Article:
With approximately 2 267 million¹ Internet users globally, it is evident that the Internet is touching lives across the world, and as such, people today are living completely different lifestyles compared to over a decade ago, and considering the continuous evolution of the Internet, these lifestyles require security that matches today’s dynamic demands.
Says Alexander Erofeev, Head of Strategic Marketing and Brand Communication at Kaspersky Lab; “In the 1970’s really important news was shared face-to-face and sealed with a handshake. Additionally, the number one source of information was, of course, the daily newspaper. Breakfast television did not exist, and background information and new developments were conveyed by the evening television news. Today, receiving news is undertaken on a different scale – one where the end-user is actually at a security threat.
If we consider that:
• 25 years later, a large proportion of interpersonal communication had shifted to the computer and Internet. People learned the hard way that these forms of communication must be specifically protected in order to preserve privacy.
• A decade on, today the majority of mobile devices, including laptops, netbooks, tablets and smartphones, provide easy access to the Internet and are used frequently for communications – increasing potential security risks.”
Access to more powerful devices means that the Internet is available everywhere today, and that communication is no longer restricted to desktop surfing sessions. Banking, too, is no longer the exclusive preserve of the home computer; instead, many users check their bank balances while they’re out and about, or use their phones to transfer money while they’re waiting for buses. In fact, according to the Mobility 2011 research project conducted by World Wide Worx², 44% of urban cellphone users now use Internet banking on their phones, an increase from 27% a year before. Additionally, outside the big cities, 27% of users have adopted the application. Shopping, too, is increasingly shifting to Internet-capable devices besides PCs, and people nowadays use chic apps which showcase the latest fashions and advertise bargains on tablets and smartphones.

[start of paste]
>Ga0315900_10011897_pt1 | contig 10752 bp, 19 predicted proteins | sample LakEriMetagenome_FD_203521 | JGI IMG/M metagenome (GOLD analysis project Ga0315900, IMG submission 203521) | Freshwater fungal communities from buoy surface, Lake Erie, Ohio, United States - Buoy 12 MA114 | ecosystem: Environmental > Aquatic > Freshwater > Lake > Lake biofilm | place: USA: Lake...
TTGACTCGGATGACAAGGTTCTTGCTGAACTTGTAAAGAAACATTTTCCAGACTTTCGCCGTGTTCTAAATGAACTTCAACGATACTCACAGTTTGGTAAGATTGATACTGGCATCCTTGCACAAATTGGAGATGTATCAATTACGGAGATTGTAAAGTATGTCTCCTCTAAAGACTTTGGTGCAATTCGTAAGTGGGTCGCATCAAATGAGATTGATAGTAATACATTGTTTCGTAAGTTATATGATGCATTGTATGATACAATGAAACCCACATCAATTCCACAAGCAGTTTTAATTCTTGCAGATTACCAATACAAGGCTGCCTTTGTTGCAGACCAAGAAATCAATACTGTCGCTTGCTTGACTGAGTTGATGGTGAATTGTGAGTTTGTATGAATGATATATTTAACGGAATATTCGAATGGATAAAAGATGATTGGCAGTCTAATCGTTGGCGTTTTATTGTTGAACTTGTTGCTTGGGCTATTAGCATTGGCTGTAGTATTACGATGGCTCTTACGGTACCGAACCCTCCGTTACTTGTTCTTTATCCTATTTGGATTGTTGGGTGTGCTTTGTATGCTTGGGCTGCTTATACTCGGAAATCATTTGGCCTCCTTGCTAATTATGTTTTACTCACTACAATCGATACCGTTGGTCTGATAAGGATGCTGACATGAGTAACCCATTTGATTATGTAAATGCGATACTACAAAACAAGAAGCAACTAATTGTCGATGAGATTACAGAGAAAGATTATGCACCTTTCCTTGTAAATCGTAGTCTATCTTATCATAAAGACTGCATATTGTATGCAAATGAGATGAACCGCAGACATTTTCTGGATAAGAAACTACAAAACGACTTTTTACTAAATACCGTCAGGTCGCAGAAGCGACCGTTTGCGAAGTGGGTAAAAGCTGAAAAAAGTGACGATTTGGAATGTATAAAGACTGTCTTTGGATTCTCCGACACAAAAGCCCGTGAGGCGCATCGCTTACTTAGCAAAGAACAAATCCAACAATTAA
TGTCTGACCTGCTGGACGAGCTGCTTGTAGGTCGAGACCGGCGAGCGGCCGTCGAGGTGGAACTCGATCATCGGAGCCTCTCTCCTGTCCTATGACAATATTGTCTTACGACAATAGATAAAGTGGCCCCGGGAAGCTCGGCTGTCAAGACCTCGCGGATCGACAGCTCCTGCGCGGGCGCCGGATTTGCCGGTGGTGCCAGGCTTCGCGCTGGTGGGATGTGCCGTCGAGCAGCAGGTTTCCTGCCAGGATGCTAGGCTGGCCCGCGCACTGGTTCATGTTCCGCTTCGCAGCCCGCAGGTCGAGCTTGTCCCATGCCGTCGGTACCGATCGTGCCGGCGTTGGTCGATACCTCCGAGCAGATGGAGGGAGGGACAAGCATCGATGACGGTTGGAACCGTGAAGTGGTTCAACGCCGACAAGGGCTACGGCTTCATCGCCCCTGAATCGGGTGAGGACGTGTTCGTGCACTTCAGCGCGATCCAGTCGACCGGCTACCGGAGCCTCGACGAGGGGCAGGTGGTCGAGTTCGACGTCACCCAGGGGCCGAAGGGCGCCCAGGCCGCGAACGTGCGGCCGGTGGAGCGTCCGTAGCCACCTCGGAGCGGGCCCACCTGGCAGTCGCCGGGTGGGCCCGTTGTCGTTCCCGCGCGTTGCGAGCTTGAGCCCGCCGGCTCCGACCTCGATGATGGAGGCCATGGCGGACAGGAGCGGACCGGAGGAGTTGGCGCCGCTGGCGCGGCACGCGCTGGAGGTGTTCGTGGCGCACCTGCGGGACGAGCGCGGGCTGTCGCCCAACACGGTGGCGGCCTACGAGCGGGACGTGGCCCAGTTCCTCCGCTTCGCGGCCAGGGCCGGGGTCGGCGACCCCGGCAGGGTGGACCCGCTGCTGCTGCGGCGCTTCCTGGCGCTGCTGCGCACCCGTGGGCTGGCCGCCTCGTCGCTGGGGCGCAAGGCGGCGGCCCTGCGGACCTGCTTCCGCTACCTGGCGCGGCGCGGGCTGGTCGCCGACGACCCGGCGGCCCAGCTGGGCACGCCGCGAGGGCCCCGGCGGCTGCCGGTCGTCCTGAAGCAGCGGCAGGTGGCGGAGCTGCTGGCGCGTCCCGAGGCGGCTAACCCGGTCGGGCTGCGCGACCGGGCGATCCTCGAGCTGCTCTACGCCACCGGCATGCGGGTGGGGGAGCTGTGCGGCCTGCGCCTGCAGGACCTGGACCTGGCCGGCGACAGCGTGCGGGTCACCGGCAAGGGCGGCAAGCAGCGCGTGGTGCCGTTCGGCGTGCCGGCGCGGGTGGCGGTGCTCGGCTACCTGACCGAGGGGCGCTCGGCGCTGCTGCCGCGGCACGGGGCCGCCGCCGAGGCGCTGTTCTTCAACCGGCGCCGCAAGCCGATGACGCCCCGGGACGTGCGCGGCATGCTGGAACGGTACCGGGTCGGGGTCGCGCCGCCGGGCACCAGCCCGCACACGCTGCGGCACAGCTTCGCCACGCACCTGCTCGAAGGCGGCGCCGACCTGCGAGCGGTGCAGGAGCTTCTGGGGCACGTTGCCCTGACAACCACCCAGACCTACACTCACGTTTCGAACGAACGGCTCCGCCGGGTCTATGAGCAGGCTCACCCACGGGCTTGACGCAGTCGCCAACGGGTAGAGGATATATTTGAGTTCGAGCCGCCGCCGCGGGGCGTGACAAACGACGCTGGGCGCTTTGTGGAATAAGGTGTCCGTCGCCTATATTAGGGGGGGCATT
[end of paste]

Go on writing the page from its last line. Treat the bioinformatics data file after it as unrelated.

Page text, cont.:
“Looking at this shift, it is evident that cybercriminals have entered alongside such technological advances over the years, where today, they continue to develop nasty pests which can affect operating systems other than Windows and specifically target social networks. In fact, around 70,000 new pests per day are recorded here at Kaspersky Lab,” Continues Erofeev. “For the average user, securing multiple devices can quickly result in a technological tangle, having to juggle multiple manufacturers, licenses and functions. Even choosing these packages can be a time-consuming process, and it’s one many users are unwilling to undertake. In fact, according to a survey³, three out of four owners of multiple Internet-capable devices would welcome a single universal security package which covers all platforms – smartphones, tablets, laptops and PCs – for the protection needed both now and in the future, and today this is possible!”
As technology advances and remains a key facet to everyday lives, the topic of security must remain top of mind for all Internet users, no matter the device being used to access the Internet. All devices need the right security, especially those that sync to each other. Taking the necessary steps to ensuring protection today will go a long way in the overall protection of crucial information and Internet-capable devices and will make the Internet surfing element of many lifestyles a much more convenient and enjoyable one for many more years to come.
¹ Internet World Stats, ‘Internet users in the world: Distribution by world regions – December 2011’
² World Wide Worx, “Mobility 2011 research project”
³ Results based on a survey conducted by YouGov market research institute on behalf of Kaspersky Lab. In total, 2478 YouGov panellists from France, Germany, Italy, Portugal, Spain and the UK (average 400+ respondents per country; aged 18 and over; respondents needed to own a smartphone or tablet as well as a desktop, laptop or Mac computer) took part in online interviews from December 13th to December 15th 2011. The data has not been weighted and is not representative.